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‘I Saw the TV Glow’ Captures the Terror of Being Seen for Who You Are

In writer/director Jane Schoenbrun's latest, real life becomes indistinguishable from a supernatural teen TV show

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More like ‘I Saw the Fruitopia Machine Glow’

We all want to “feel seen” nowadays, or at least we’re supposed to, even though the film canon and the thrift-store VHS racks alike are well-stocked with warnings of what happens when the camera catches you in its sights. Even if the experience is as slight as relating momentarily over some minor quirk you happen to share with thousands, the therapeutic value of the media-mirrored self is accepted as a given. But what if all you ever wanted was to hide—if you’re in this picture and you don’t like it? 

Like their low-budget, high-concept 2021 debut feature, We’re All Going to the World’s Fair, Jane Schoenbrun’s I Saw the TV Glow reconfigures the trans coming-out narrative as a horror story, as open to peril as to promise. Two teens growing up in the ’90s bond over a show on “the Young Adult network” modeled after Buffy the Vampire Slayer (right down to the credits font); as the edges of supposed fiction and supposed reality blur, the knowledge they gain about their potential selves brings suffering, whether they accept or retreat from that insight. And while plenty of viewers (some trans, but not exclusively—adolescence can be a time of dysmorphia and identity flux even for the cis and the straight) have already seen themselves in this film, and felt seen, what’s being reflected back at them is not always reassuring.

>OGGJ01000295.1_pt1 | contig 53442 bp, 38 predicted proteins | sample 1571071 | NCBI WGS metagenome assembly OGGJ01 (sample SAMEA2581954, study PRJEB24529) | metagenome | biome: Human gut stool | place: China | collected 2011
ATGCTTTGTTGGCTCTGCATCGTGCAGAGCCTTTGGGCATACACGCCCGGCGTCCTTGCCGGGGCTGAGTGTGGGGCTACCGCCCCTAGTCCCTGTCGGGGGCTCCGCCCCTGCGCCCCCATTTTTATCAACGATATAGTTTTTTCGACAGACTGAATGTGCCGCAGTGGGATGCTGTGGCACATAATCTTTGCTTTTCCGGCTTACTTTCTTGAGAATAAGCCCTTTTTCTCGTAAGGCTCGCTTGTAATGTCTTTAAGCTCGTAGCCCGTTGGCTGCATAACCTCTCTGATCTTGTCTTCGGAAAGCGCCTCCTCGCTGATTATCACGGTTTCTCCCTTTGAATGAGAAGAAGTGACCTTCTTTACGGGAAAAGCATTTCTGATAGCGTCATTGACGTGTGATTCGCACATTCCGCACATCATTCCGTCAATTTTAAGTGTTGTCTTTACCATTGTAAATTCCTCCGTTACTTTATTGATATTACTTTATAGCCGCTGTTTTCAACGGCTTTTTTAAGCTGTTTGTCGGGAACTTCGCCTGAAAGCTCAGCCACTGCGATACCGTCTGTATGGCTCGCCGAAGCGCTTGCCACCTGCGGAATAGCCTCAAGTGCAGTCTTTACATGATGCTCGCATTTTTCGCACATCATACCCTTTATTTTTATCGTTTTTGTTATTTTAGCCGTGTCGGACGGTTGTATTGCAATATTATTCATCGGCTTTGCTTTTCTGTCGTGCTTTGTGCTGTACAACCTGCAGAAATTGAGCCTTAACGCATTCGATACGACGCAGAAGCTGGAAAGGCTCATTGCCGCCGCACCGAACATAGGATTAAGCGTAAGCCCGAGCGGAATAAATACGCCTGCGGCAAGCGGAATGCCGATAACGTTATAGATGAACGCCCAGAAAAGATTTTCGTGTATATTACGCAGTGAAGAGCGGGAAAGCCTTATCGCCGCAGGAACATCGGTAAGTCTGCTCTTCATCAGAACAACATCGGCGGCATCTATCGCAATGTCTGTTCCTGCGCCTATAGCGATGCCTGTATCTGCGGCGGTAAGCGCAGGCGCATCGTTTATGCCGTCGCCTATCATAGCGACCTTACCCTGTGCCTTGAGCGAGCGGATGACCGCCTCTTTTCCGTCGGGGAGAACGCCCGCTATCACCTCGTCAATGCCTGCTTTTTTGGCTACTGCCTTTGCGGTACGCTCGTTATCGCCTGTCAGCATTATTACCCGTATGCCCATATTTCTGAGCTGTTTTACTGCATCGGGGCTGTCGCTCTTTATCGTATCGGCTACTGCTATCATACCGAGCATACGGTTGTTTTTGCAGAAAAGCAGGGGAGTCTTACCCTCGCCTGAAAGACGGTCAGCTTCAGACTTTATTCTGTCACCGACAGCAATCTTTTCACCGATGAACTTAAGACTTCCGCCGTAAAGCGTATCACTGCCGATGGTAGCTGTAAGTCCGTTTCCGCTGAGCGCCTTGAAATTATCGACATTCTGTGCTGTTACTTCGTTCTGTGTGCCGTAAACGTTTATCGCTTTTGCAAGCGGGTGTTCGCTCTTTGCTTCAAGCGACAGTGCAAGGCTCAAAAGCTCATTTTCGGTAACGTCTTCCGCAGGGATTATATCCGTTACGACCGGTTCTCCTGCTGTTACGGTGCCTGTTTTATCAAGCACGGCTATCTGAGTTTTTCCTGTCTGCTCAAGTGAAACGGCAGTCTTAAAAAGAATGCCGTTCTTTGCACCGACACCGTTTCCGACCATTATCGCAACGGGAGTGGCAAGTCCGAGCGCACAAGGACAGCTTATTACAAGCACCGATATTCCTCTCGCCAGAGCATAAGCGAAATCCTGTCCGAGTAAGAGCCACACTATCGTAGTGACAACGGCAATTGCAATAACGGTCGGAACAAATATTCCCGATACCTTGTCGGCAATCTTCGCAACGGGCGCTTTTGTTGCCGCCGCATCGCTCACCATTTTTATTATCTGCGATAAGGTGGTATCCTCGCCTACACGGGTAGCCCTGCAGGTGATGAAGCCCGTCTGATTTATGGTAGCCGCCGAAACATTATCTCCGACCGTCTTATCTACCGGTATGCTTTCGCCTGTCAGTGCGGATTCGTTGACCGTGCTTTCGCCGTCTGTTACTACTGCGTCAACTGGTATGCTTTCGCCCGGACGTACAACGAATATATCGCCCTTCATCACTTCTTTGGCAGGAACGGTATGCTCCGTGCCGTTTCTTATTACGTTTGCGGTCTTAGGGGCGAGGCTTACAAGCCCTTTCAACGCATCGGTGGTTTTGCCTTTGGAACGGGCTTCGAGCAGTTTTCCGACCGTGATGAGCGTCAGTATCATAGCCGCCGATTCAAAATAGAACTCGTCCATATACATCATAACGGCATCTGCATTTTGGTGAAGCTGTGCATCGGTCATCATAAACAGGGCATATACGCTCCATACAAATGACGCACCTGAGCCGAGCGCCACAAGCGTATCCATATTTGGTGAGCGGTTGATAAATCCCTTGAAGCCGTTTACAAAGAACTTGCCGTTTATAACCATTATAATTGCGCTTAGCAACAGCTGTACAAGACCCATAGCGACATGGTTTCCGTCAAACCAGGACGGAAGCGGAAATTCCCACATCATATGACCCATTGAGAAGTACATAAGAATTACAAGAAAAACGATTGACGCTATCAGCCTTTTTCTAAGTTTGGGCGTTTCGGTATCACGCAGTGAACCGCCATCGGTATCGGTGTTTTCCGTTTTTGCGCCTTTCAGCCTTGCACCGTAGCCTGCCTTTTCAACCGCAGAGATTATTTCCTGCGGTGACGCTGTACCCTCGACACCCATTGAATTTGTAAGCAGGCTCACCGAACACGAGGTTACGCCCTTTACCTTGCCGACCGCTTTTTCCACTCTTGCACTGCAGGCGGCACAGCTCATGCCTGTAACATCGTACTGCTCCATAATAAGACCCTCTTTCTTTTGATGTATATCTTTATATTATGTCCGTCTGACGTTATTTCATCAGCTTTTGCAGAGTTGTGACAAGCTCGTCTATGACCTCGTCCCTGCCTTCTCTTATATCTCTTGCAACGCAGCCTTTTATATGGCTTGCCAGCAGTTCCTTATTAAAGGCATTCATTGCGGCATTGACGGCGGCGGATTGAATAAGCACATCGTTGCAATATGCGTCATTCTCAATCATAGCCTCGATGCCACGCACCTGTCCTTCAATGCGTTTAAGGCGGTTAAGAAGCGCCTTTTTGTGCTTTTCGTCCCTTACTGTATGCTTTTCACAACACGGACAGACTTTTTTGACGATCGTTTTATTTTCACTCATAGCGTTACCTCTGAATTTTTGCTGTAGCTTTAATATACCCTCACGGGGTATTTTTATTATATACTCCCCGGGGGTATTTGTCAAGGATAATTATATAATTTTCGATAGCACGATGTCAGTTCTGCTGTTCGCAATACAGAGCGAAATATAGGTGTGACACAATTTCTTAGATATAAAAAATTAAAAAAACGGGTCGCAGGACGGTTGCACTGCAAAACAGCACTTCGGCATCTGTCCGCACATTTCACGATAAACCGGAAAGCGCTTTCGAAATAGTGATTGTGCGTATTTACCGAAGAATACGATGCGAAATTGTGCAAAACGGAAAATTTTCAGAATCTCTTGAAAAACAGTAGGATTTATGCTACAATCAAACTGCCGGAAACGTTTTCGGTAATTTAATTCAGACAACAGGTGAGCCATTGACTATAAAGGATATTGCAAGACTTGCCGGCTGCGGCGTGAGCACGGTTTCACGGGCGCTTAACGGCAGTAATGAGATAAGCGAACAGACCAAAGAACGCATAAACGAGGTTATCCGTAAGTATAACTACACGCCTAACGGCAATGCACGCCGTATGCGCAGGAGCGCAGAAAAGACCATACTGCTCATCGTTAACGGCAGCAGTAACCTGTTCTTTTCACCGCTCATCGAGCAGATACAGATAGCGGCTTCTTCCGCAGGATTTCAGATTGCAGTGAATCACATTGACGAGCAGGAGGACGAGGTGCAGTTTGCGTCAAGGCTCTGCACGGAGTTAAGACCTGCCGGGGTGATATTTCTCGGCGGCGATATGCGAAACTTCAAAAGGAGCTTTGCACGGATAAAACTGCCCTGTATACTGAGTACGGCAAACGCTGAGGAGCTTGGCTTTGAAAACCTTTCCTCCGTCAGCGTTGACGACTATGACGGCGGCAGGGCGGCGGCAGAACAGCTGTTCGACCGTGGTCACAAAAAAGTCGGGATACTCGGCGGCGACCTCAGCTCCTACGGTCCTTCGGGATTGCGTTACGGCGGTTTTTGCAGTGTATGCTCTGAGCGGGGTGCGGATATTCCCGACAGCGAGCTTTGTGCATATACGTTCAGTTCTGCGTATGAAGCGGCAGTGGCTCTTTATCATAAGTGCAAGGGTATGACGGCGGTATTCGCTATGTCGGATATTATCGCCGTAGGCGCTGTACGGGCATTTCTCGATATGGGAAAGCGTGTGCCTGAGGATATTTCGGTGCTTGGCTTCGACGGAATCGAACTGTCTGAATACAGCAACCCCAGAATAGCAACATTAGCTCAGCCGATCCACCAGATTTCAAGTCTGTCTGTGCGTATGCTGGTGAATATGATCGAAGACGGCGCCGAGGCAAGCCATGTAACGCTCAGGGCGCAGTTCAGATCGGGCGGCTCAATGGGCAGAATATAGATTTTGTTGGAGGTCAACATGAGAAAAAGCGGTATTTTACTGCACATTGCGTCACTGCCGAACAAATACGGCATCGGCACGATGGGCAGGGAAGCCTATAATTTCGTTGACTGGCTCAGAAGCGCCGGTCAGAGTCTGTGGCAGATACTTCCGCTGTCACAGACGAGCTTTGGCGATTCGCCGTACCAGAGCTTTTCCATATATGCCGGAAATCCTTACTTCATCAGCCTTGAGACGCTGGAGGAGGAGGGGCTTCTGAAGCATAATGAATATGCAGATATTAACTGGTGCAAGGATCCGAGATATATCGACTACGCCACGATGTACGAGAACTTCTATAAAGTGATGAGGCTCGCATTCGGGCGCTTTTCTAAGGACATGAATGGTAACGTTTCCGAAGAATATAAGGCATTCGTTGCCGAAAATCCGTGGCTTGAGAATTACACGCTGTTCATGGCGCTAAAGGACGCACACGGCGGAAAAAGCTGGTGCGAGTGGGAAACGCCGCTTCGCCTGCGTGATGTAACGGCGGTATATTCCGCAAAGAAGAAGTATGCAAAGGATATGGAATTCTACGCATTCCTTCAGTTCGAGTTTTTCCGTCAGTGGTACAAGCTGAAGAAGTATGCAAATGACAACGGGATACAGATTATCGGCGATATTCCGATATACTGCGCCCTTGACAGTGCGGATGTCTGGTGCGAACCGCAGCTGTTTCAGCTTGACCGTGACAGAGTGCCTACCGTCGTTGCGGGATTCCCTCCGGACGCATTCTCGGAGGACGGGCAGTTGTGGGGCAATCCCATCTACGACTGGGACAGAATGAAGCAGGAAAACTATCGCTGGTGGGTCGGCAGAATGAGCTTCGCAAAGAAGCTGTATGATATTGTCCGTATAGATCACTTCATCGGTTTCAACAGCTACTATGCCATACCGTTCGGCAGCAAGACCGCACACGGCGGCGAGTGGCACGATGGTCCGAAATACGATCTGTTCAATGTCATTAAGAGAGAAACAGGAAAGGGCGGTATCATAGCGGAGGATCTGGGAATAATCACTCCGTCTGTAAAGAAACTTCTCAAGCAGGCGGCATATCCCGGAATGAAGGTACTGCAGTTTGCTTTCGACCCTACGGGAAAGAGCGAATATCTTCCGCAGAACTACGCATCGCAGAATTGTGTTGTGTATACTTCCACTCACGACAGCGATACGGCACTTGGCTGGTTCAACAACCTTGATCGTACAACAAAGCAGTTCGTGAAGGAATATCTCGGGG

Owen (played at first by Ian Foreman) is a dreamy if not especially imaginative seventh grader kept on a short leash by his parents—his 10:15 p.m. bedtime is strictly enforced, even on weekends. (Even, we’ll learn, after he enters high school.) For Owen, the mildest rite of suburban rebellion, like lying to your parents about sleeping over at a friend’s house, feels like a major transgression that he wouldn’t dare commit if not for Maddy (Brigette Lundy-Paine).

A ninth grader in baggy black who radiates an almost visible shield of don’t-talk-to-me-ness, Maddy’s sitting on a gym floor, back to the wall, buried in a paperback episode guide for a show called The Pink Opaque when Owen first spots her. “That looks like the best book ever,” he says, though he knows almost nothing about the series. He then asks Maddy possibly the worst question he could: “Isn’t that a kids’ show?” She responds to this and each of his questions with an age-appropriate scoff, and then scoffs again when he apologizes for getting so much wrong. And yet, maybe because she already recognizes, as she eventually tells him, “You’re like me, you’re special,” she invites the kid to her house, to indoctrinate him into the show’s mythology.